EAST LANSING, Mich. (AP) — The sexual abuse scandal at Michigan State University widened Tuesday when authorities charged a former dean not only with failing to keep sports doctor Larry Nassar in line but with sexually harassing female students and pressuring them for nude selfies.
William Strampel, 70, is the first person charged since an investigation was launched in January into how Michigan State handled complaints against Nassar, who for years sexually violated girls and young women, especially gymnasts, with his fingers during examinations.
Strampel was dean until December of the College of Osteopathic Medicine, where he oversaw the clinic where Nassar worked, yet he failed to enforce restrictions he imposed on Nassar after a female patient accused him in 2014 of sexual contact, authorities alleged.
Nassar was not supposed to administer any treatment to patients near any “sensitive areas” without a chaperone present. Because Strampel did not follow up to make sure Nassar was abiding by the restrictions, he was able to commit a host of additional sexual assaults until he was fired two years later, prosecutors said.
The criminal complaint also accused Strampel of soliciting nude photos from at least one female medical student and using his office to “harass, discriminate, demean, sexually proposition, and sexually assault female students in violation of his statutory duty as a public officer.”
His computer contained about 50 photos of female genitalia, nude and semi-nude women, sex toys and pornography, prosecutors said. “Many of these photos are of what appear to be ‘selfies’ of female MSU students, as evidenced by the MSU clothing and piercings featured in multiple photos,” according to the complaint.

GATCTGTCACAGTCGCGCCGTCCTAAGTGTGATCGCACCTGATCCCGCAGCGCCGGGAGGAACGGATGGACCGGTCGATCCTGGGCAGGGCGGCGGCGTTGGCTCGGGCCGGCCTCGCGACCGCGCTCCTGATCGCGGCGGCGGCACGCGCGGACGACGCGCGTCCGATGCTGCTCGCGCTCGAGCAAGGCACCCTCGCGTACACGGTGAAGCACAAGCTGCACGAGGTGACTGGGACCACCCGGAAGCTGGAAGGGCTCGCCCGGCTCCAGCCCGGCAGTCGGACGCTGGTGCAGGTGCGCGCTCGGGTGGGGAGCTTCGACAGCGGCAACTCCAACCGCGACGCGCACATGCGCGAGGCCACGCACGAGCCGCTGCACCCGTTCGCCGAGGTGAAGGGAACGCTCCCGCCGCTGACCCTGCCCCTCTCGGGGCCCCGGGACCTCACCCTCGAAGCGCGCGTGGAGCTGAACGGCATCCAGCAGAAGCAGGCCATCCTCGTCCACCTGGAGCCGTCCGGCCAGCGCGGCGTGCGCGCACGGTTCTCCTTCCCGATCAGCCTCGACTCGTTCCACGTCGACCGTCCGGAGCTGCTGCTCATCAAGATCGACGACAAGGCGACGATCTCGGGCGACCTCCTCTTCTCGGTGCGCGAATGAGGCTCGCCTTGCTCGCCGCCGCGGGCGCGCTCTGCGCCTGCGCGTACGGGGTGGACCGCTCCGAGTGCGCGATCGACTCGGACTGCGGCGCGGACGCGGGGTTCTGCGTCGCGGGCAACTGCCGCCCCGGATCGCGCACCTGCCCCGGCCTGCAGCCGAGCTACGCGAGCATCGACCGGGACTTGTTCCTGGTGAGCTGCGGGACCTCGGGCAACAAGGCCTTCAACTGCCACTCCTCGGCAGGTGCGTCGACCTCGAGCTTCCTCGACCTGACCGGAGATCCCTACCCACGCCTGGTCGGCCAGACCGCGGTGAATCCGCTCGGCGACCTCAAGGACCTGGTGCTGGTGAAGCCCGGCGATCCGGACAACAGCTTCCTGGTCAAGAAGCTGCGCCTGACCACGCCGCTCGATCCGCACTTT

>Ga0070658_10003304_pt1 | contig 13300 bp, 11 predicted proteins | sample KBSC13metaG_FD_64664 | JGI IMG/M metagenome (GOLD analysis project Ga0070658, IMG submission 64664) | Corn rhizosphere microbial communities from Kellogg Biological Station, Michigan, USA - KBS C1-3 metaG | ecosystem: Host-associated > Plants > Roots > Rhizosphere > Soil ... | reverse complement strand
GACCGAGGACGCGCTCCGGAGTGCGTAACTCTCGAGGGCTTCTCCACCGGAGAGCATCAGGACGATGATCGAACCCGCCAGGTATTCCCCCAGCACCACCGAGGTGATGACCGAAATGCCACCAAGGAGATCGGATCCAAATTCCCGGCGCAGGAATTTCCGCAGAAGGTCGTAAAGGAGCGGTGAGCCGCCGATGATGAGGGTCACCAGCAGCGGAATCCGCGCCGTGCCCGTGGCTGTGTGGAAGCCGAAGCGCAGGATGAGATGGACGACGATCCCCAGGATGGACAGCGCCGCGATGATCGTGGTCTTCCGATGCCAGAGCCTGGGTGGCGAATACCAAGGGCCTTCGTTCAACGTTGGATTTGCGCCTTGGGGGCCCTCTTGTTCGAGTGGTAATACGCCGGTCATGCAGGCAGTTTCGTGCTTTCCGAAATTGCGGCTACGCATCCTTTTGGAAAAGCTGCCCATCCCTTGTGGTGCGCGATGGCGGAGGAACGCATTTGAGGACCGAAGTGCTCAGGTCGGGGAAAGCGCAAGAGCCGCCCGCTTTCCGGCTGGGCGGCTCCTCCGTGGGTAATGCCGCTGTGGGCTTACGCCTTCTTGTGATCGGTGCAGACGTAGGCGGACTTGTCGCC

Strampel was also accused of grabbing students’ buttocks at the college’s annual ball and a scholarship dinner.
Strampel spent Monday night in jail ahead of an arraignment Tuesday afternoon. His attorney, John Dakmak, declined to comment.
The maximum penalty for the charges — misconduct in office, criminal sexual conduct and two counts of neglect of duty — ranges from a year to five years behind bars.
Bill Forsyth, hired as special prosecutor by Michigan’s attorney general to investigate the university, would not discuss the photos on Strampel’s computer or precisely how he obtained them.
“This is an ongoing investigation,” Forsyth said at a news conference. “We would encourage anybody with information, whether it be about former Dean Strampel or whether it’s about anything at Michigan State that they’re concerned about, call the hotline at the attorney general’s office and report that.”
Nassar, 54, pleaded guilty to molesting patients and possessing child pornography and was sentenced to spend the rest of his life in prison earlier this year after roughly 200 women gave statements against him in two courtrooms over 10 extraordinary days.
Strampel told authorities in 2017 that he did not check to see if Nassar was following the restrictions on his practice because Nassar had been “exonerated” in an investigation by police and the university. At least 12 reported assaults occurred after the probe ended, according to university police.
Nassar was fired in 2016 for violating the chaperone rules.
Strampel announced his leave of absence as dean — citing medical reasons — late last year. In February, interim Michigan State President John Engler announced plans to fire Strampel, who still has tenure that protects his employment as a faculty member.
More than 250 girls and women have sued Michigan State, Strampel and other current and former university officials, USA Gymnastics — where Nassar also worked — and others.
John Manly, a lawyer for many of the victims, said his clients were encouraged by the latest arrest.
He said it shows that Michigan Attorney General Bill Schuette “is serious about investigating the systemic misconduct at MSU that led to the largest child sex abuse scandal in history and holding the responsible parties accountable.”